Gaza’s open-air cinema: A refreshing escape for Palestinians

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In Gaza, a rare event unfolded as residents gathered on a sandy beach in front of a large projector screen, marking the “Cinema of the Sea” festival that concluded recently. The enclave, under the rule of Hamas and enduring an Israeli-led blockade, lacks operational cinemas, making this open-air cinema a unique and much-needed respite for the impoverished population.

Over two weeks during the summer, the festival screened around 15 films, many featuring Palestinian actors or producers. Ali Muhanna, a theater director involved in the initiative, highlighted that the waterfront cinema is the only outlet for the residents in this territory of around 2.3 million Palestinians.

For Salma Shamaleh, a seven-year-old girl dressed in pink and seated barefoot at the cinema, it was an awe-inspiring experience. She expressed her excitement, having never seen such a large TV screen before, as she watched the animated blockbuster “Ferdinand,” which tells the tale of a giant, kind-hearted bull.

Gaza’s history with cinemas dates back to the 1940s, but they were forced to close during the first Palestinian uprising in the late 1980s. While some reopened after the establishment of the Palestinian Authority in the 1990s, they have remained mostly inactive, partly due to concerns from Hamas authorities that cinemas might propagate foreign or Western beliefs contrary to Islamic traditions.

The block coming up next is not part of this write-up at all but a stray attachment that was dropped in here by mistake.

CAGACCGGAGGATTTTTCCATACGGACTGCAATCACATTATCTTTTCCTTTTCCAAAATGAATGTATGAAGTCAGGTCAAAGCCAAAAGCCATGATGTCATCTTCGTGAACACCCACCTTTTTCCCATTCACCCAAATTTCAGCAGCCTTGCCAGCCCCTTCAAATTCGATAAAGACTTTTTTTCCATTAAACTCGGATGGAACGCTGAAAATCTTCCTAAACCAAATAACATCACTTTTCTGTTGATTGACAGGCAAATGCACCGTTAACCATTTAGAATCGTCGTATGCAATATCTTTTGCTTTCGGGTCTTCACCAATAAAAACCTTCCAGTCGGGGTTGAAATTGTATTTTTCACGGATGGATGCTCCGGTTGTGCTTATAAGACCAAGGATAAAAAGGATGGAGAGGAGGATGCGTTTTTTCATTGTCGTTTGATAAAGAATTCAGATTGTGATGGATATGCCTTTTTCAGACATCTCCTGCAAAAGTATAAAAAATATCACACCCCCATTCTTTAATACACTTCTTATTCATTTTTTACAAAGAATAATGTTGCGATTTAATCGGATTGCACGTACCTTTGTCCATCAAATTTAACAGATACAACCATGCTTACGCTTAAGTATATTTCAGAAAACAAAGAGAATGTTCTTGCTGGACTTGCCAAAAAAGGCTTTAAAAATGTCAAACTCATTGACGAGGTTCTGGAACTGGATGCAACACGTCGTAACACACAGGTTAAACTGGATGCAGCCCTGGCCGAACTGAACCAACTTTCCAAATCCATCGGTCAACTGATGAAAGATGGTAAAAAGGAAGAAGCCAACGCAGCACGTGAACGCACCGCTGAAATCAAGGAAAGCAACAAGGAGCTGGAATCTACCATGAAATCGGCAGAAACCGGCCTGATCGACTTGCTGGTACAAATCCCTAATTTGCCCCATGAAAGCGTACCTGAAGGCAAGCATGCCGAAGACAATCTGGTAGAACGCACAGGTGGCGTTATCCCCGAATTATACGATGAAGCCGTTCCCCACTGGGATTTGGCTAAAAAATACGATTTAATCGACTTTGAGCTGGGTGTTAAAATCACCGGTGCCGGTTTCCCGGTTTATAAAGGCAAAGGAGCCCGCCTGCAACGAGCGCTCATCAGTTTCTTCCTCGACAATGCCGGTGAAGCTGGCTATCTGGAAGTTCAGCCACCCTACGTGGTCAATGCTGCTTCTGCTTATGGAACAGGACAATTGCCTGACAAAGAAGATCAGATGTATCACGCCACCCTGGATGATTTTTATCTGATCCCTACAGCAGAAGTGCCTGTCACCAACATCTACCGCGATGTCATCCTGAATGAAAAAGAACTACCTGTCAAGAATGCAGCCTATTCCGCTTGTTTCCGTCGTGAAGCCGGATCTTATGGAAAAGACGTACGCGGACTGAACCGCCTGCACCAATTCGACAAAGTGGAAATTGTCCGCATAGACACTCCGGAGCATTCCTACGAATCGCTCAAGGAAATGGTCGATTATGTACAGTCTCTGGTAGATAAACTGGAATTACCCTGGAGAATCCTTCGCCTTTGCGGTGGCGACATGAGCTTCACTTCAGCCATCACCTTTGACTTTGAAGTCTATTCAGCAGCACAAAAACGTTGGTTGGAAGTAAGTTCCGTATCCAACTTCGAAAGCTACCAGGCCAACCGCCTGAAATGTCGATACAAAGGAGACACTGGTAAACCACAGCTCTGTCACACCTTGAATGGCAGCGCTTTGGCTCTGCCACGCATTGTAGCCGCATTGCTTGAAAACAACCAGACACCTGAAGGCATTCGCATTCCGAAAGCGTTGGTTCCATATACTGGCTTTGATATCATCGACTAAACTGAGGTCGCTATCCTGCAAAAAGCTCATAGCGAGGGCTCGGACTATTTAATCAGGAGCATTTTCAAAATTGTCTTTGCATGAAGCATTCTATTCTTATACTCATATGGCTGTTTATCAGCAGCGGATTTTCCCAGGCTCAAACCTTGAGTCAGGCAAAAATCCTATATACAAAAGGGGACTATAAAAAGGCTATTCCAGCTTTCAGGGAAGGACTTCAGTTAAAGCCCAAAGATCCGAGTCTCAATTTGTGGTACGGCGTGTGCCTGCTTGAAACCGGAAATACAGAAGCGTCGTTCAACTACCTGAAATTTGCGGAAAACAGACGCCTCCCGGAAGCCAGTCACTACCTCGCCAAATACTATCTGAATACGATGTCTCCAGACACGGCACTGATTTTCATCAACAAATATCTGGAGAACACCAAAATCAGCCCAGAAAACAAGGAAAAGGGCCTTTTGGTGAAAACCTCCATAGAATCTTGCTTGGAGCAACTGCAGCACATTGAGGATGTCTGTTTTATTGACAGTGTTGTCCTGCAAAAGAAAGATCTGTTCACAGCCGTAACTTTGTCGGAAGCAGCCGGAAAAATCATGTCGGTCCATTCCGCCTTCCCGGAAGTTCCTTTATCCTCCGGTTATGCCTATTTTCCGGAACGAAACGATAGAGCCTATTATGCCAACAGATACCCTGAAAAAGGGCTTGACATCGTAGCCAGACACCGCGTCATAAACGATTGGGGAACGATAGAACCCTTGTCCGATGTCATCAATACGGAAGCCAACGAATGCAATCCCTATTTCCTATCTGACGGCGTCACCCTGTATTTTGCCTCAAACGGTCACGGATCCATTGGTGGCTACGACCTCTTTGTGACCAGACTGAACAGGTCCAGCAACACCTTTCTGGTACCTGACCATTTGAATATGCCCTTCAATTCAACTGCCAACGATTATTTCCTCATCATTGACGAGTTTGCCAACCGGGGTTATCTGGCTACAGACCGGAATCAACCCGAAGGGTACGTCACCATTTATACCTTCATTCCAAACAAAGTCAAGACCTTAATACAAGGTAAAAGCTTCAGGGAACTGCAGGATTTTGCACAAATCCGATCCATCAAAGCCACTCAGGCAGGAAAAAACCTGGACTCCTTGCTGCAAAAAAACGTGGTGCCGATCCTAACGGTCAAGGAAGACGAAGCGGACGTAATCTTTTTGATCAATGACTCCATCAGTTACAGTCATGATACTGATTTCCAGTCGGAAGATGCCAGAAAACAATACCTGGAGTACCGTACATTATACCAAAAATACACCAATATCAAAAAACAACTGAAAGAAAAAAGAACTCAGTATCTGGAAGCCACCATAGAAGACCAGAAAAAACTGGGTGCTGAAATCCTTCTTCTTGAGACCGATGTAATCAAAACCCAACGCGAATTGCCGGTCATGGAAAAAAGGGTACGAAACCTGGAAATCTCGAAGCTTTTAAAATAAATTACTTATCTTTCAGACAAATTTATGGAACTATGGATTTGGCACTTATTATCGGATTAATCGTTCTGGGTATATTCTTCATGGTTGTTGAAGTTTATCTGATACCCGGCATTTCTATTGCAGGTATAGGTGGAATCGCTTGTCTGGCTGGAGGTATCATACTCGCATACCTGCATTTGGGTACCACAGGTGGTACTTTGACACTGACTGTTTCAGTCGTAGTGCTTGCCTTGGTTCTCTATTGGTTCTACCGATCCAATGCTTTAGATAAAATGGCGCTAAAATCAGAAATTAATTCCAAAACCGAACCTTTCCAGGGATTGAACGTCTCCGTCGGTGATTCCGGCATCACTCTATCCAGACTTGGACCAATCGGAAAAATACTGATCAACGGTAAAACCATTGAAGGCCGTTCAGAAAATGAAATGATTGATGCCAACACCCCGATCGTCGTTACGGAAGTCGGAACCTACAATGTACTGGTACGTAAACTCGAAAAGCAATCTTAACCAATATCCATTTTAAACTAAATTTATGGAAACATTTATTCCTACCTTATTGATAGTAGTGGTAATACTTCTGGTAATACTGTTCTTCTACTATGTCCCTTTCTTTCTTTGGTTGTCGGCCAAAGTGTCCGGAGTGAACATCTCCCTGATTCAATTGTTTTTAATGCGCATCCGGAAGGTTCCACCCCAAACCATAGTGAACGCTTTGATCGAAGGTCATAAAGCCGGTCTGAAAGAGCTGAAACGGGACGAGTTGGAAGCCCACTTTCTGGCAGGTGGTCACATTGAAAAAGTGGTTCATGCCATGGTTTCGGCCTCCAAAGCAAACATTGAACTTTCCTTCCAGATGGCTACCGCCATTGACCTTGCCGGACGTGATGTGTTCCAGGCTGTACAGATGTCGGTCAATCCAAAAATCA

The recent outdoor screenings, including the “Cinema of the Sea” festival, have provided a unique opportunity for Gazans to enjoy cinematic experiences, particularly during the scorching summer. The festival’s lineup featured films like “Farha,” a Jordanian production depicting Palestinian atrocities during the 1948 conflict leading to Israel’s creation, which resonated deeply with the audience.

The festival was organized by Al-Bahr Elna Cooperative cafe in collaboration with the culture ministry, aiming to showcase films that reflect Palestinian contributions to cinema and society’s values. Despite financial challenges after initial funding dried up, the cooperative has continued to operate through donations.

The Hamas-appointed body responsible for approving public art events, represented by Atef Askoul, acknowledged the importance of providing access to films and cinema for Gazans, given their challenging living conditions under the blockade. The festival succeeded in bringing joy and a sense of happiness to the people, as they appreciated the opportunity to engage with cinematic art on the sandy shores of Gaza City.